Background Tracking progress towards global newborn health targets depends largely on maternal reported data collected through large, nationally representative surveys. We evaluated the validity, across a range of recall period lengths (1 to 24 months post-delivery), of maternal report of birthweight, birth size and length of pregnancy. Methods We compared maternal reports to reference standards of birthweights measured within 72 hours of delivery and gestational age generated from reported first day of the last menstrual period (LMP) prospectively collected as part of a population-based study (n = 1502). We calculated sensitivity, specificity, area the under the receiver operating curve (AUC) as a measure of individual-level accuracy, and the inflation factor (IF) to quantify population-level bias for each indicator. We assessed if length of recall period modified accuracy by stratifying measurements across time bins and using a modified Poisson regression with robust error variance to estimate the relative risk (RR) of correctly classifying newborns as low birthweight (LBW) or preterm, adjusting for child sex, place of delivery, maternal age, maternal education, parity, and ethnicity. Results The LBW indicator using maternally reported birthweight in grams had low individual-level accuracy (AUC = 0.69) and high population- level bias (inflation factor IF = 0.62). LBW using maternally reported birth size and the preterm birth indicator had lower individual- level accuracy (AUC = 0.58 and 0.56, respectively) and higher population- level bias (IF = 0.28 and 0.35, respectively) up to 24 months following birth. Length of recall time did not affect accuracy of LBW indicators. For the preterm birth indicator, accuracy did not change with length of recall up to 20 months after birth and improved slightly beyond 20 months. Conclusions The use of maternal reports may underestimate and bias indicators for LBW and preterm birth. In settings with high prevalence of LBW and preterm births, these indicators generated from maternal reports may be more vulnerable to misclassification. In populations where an important proportion of births occur at home or where weight is not routinely measured, mothers perhaps place less importance on remembering size at birth. Further work is needed to explore whether these conclusions on the validity of maternal reports hold in similar rural and low-income settings.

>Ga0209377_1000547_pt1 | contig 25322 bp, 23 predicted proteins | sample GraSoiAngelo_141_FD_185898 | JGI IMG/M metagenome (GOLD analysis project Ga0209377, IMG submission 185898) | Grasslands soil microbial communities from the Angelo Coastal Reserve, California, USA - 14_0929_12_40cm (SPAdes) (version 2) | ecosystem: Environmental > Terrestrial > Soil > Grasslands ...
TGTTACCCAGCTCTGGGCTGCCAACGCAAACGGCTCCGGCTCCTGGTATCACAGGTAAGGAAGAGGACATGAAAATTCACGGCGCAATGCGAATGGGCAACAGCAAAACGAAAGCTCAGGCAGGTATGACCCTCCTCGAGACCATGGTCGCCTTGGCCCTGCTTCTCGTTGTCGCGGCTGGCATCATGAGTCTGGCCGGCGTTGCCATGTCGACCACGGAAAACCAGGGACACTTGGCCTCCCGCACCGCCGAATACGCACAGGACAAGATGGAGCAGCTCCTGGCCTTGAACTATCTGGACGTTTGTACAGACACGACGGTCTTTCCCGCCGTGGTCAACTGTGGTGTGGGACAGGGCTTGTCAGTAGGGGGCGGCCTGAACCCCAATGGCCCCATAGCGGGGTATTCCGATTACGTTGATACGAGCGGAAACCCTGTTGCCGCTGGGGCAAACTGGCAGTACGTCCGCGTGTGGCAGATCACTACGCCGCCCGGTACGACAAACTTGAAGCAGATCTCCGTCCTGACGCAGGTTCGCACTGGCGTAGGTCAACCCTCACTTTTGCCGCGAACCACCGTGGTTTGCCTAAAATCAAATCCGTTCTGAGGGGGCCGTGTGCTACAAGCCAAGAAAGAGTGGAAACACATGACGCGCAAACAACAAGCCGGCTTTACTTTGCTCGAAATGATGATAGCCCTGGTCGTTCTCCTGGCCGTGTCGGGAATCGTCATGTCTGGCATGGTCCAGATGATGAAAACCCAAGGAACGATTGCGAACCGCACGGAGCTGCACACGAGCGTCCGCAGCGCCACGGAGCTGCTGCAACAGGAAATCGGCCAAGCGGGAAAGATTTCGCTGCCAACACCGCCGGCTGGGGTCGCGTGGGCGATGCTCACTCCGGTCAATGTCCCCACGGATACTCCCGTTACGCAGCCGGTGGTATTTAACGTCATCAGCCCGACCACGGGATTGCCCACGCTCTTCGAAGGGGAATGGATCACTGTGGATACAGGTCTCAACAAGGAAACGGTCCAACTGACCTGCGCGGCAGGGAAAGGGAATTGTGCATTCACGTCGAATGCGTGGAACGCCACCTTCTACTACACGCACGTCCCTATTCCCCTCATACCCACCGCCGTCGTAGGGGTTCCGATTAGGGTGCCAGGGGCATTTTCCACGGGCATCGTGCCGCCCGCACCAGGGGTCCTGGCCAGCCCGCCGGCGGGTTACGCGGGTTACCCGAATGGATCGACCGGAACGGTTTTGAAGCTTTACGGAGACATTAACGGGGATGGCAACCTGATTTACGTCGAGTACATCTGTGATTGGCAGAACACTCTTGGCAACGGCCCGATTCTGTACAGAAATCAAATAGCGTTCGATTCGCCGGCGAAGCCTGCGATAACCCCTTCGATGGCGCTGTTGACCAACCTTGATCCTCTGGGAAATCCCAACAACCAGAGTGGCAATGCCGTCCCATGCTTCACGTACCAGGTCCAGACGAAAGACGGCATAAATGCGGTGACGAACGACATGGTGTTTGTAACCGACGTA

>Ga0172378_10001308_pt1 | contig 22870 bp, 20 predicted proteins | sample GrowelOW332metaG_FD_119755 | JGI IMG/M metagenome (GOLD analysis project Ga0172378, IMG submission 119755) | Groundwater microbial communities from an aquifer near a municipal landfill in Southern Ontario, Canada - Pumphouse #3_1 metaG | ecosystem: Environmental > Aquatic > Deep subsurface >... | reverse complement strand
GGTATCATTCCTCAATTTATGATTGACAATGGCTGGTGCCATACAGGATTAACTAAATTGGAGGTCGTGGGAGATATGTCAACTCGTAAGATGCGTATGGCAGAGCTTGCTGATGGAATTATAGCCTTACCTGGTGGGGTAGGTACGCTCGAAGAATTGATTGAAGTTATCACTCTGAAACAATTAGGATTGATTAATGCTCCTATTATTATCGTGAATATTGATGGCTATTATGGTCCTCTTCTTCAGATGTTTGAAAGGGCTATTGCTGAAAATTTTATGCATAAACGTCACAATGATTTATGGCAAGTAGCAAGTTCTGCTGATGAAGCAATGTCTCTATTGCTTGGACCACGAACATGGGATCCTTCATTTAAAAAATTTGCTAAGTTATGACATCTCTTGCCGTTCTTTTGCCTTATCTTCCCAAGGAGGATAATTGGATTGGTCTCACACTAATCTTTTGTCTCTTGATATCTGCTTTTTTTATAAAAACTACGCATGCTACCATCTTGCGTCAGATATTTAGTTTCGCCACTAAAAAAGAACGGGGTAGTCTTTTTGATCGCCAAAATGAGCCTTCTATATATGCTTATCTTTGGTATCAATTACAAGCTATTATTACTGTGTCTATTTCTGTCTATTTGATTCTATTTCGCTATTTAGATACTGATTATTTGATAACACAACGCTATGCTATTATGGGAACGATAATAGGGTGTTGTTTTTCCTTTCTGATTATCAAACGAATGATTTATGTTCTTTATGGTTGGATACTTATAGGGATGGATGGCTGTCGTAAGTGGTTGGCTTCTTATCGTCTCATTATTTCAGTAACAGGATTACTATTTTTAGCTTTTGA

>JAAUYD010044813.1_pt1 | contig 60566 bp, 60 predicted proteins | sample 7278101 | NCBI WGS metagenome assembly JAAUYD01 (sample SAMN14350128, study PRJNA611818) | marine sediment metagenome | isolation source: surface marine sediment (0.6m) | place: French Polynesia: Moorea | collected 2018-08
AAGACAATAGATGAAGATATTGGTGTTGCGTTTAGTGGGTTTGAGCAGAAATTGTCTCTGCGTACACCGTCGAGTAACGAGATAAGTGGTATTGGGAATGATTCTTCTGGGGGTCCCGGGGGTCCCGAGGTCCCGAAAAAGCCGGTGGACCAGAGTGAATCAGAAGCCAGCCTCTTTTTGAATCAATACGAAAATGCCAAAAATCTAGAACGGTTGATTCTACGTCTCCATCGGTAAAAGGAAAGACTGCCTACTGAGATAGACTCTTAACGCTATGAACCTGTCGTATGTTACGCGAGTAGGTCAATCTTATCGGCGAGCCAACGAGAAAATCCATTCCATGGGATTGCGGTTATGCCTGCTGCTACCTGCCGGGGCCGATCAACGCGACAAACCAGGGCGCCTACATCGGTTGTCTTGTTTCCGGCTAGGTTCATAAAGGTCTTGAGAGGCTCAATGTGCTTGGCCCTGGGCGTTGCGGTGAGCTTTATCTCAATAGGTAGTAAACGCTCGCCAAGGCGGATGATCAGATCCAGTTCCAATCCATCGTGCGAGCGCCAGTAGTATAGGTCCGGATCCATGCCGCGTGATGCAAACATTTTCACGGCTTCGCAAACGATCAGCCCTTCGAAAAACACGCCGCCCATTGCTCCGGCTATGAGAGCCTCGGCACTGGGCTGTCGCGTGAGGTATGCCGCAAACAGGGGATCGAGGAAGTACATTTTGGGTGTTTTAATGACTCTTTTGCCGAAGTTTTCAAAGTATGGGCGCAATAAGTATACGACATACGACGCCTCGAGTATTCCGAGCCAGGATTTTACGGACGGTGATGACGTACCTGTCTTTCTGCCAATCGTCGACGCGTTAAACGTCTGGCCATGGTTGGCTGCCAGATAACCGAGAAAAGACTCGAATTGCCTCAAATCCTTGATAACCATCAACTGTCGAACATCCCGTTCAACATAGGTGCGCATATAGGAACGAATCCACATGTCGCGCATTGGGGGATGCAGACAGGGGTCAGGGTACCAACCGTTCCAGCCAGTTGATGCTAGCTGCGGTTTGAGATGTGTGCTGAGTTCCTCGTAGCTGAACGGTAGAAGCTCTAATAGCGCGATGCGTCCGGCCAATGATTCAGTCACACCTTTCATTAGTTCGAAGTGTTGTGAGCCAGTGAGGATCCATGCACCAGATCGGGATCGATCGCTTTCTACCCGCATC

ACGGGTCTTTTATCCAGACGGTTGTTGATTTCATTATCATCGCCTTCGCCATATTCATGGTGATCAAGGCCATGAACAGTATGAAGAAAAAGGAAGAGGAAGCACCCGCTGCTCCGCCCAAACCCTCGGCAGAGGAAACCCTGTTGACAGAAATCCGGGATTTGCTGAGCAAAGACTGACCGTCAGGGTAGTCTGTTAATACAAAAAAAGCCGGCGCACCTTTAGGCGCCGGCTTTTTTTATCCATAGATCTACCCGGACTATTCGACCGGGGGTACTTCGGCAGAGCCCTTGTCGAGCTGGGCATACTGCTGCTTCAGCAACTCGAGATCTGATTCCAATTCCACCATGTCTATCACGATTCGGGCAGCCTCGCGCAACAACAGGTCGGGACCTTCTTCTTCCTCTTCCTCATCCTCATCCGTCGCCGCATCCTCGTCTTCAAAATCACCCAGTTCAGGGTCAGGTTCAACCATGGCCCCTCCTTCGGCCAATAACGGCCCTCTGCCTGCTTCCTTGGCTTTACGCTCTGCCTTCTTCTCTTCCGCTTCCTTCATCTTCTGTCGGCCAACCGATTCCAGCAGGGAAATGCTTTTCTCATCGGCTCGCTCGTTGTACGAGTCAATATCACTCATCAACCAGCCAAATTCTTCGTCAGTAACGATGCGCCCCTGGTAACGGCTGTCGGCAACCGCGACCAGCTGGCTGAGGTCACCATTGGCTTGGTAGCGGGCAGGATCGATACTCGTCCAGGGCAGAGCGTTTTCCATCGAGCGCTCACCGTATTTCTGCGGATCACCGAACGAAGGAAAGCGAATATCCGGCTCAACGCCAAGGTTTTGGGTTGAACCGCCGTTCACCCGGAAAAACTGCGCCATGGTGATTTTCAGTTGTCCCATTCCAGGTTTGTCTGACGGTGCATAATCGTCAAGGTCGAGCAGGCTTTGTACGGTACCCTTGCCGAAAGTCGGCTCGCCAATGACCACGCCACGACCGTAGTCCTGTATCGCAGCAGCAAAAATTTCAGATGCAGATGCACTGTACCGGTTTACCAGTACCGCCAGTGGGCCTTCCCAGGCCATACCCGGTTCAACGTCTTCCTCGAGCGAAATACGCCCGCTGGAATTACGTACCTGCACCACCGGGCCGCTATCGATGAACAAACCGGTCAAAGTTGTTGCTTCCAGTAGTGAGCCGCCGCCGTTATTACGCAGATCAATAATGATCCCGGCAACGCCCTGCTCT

ASJC Scopus subject areas
- Health Policy
- Public Health, Environmental and Occupational Health